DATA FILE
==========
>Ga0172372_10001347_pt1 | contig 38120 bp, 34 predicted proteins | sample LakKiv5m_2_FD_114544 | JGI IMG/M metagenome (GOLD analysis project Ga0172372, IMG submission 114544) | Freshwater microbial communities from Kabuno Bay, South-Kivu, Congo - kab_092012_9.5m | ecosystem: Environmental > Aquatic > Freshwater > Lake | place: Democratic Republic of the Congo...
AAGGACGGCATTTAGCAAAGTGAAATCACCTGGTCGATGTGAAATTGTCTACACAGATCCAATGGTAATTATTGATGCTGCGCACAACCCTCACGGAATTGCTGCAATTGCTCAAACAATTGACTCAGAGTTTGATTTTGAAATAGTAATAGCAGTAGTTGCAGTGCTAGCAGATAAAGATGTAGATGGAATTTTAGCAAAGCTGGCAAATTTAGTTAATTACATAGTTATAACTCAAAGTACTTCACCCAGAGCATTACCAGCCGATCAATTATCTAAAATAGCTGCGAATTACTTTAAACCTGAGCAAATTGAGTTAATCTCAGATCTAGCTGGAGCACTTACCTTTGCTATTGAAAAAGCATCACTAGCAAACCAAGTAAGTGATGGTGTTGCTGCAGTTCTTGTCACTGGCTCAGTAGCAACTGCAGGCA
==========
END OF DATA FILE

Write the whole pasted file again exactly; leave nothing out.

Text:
>Ga0172372_10001347_pt1 | contig 38120 bp, 34 predicted proteins | sample LakKiv5m_2_FD_114544 | JGI IMG/M metagenome (GOLD analysis project Ga0172372, IMG submission 114544) | Freshwater microbial communities from Kabuno Bay, South-Kivu, Congo - kab_092012_9.5m | ecosystem: Environmental > Aquatic > Freshwater > Lake | place: Democratic Republic of the Congo...
AAGGACGGCATTTAGCAAAGTGAAATCACCTGGTCGATGTGAAATTGTCTACACAGATCCAATGGTAATTATTGATGCTGCGCACAACCCTCACGGAATTGCTGCAATTGCTCAAACAATTGACTCAGAGTTTGATTTTGAAATAGTAATAGCAGTAGTTGCAGTGCTAGCAGATAAAGATGTAGATGGAATTTTAGCAAAGCTGGCAAATTTAGTTAATTACATAGTTATAACTCAAAGTACTTCACCCAGAGCATTACCAGCCGATCAATTATCTAAAATAGCTGCGAATTACTTTAAACCTGAGCAAATTGAGTTAATCTCAGATCTAGCTGGAGCACTTACCTTTGCTATTGAAAAAGCATCACTAGCAAACCAAGTAAGTGATGGTGTTGCTGCAGTTCTTGTCACTGGCTCAGTAGCAACTGCAGGCA